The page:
Flavius Sallustius

Flavius Sallustius was a career Roman official whom the emperor Julian appointed praetorian prefect of Gaul shortly after he proclaimed himself emperor.[1] Some experts identify him with the Neoplatonist Sallustius.

Julian rewarded his loyalty by making Sallustius his colleague as consul for the year 363 AD.[2] G. W. Bowersock explains that Julian left Sallustius in Gaul when he marched out of Gaul to contest the empire with his cousin Constantius II "to ensure the loyalty of the West to the new Augustus."[3]

Sallustius played one more part in the life of the emperor Julian. When the emperor was engaged in his final campaign against the Persians, and was supervising his troops preparing to cross the Khabur river, he received a letter from Sallustius begging him to leave off his campaign, "for having not prayed to the gods for protection he was exposing himself to inevitable destruction."[4] This was but one of many inauspicious omens later remembered after Julian's death in combat.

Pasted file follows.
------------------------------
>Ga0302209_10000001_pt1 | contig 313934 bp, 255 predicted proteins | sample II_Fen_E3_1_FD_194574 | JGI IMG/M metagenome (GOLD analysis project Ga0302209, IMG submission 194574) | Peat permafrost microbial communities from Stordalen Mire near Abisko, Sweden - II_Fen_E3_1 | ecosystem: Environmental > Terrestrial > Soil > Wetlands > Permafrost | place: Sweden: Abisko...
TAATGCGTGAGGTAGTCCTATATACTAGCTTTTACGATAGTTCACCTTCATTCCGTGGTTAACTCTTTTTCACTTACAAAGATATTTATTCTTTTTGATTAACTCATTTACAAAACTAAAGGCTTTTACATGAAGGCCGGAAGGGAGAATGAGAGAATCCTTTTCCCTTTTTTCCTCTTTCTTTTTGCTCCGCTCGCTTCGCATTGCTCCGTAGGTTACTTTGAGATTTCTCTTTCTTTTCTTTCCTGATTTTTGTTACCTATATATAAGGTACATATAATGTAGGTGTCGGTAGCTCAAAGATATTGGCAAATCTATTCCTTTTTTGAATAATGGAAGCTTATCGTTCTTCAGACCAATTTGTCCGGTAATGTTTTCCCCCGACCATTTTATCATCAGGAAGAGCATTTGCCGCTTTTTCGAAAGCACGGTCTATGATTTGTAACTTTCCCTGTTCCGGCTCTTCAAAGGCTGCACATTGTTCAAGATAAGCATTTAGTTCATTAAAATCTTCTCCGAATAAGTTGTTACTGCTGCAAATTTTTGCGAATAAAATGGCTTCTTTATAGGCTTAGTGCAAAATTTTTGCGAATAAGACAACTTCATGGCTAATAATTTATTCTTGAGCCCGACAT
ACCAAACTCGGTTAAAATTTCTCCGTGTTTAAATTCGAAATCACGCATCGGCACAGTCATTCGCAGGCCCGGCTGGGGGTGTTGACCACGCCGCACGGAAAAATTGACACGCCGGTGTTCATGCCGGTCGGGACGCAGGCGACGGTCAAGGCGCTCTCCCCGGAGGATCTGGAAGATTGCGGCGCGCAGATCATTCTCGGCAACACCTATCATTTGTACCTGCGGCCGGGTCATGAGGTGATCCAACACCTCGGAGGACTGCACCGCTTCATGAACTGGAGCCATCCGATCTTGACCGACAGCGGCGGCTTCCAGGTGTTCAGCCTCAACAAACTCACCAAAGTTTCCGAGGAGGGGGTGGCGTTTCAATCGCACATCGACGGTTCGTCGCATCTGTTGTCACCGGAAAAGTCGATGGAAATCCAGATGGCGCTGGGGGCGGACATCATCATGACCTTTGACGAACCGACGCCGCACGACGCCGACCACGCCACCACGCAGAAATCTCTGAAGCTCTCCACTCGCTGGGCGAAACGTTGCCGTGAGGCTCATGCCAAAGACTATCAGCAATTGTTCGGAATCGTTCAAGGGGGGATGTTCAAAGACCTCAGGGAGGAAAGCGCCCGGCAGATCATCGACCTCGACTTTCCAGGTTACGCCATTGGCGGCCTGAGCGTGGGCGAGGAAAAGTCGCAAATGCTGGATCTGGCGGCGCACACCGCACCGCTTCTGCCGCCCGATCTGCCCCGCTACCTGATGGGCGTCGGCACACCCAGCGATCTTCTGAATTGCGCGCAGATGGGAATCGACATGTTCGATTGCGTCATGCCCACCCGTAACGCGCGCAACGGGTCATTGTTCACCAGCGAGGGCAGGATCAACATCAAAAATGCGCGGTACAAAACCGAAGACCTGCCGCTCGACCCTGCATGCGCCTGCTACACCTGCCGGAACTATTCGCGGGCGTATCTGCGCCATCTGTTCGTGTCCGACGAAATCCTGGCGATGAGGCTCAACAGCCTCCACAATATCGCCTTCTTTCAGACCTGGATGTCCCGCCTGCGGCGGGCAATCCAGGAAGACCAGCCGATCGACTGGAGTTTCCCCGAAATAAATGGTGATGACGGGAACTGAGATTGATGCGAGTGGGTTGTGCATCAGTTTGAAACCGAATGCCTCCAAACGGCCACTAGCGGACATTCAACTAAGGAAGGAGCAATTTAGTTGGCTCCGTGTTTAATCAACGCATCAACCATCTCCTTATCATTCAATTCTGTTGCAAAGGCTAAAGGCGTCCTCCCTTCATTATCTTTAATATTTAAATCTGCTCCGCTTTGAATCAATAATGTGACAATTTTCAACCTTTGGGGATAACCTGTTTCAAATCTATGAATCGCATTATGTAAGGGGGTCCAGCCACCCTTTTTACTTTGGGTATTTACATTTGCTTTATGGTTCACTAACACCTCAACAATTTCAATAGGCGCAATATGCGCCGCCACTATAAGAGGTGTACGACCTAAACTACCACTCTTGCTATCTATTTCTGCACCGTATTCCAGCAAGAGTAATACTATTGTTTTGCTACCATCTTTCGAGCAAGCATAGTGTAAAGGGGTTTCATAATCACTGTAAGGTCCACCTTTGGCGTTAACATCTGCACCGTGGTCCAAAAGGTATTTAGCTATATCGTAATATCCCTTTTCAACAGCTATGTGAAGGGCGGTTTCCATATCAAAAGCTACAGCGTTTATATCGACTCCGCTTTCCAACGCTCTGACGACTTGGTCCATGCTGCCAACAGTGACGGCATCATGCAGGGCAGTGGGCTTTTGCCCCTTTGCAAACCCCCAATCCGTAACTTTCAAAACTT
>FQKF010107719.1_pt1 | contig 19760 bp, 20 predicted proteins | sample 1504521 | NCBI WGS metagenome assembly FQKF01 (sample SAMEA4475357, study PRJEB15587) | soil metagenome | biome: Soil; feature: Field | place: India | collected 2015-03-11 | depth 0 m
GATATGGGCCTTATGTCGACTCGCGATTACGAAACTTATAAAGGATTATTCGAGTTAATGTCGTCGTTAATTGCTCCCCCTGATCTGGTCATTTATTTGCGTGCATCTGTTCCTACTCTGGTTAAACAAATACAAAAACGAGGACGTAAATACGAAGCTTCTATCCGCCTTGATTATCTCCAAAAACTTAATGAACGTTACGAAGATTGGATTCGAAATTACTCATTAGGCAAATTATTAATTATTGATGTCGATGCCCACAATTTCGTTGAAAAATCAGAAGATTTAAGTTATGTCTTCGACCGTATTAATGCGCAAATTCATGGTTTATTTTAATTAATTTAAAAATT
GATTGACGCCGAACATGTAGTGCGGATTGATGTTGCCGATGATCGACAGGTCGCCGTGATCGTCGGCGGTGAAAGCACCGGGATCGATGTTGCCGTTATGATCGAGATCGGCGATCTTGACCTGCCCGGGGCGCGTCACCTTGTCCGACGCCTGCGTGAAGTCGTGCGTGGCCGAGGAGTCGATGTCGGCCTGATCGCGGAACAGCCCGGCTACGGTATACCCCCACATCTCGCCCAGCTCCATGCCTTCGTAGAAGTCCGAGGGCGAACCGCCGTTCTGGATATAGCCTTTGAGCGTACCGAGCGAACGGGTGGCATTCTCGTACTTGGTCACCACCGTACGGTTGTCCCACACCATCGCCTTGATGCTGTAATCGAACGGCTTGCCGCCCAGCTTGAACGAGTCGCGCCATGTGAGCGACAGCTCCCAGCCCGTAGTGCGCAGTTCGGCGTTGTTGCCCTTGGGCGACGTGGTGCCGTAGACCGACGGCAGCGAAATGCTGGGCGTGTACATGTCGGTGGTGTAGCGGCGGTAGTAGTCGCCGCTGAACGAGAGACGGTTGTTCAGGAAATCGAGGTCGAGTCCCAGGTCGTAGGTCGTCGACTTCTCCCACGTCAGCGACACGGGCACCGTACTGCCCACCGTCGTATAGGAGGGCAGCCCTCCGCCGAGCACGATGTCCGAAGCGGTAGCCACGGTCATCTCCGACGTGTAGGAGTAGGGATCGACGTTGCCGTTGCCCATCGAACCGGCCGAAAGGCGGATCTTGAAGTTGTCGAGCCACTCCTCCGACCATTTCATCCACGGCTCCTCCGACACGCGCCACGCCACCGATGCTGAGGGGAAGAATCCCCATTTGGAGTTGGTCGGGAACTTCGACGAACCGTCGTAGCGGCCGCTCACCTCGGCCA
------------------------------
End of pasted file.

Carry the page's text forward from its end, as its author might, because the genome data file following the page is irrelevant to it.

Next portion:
It is unclear how long Sallustius held the post of pretorian prefect after Julian's death on 26 June. He is attested in office in September; his successor Decimius Germanianus is not attested as praetorian prefect of Gaul before 18 December of that year.[5]


  1. ^ Ammianus Marcellinus, Res Gestae, xxi.8.1
  2. ^ Ammianus Marcellinus, Res Gestae, xxiii.1.1
  3. ^ Bowersock, Julian the Apostate (Cambridge: Harvard University Press, 1978), p. 58
  4. ^ Ammianus Marcellinus, Res Gestae, xxiii.5.4
  5. ^ "Sallustius 5", Prosopography of the Later Roman Empire, volume 1 (1971)
Political offices
Preceded by Roman consul
with Julian
Succeeded by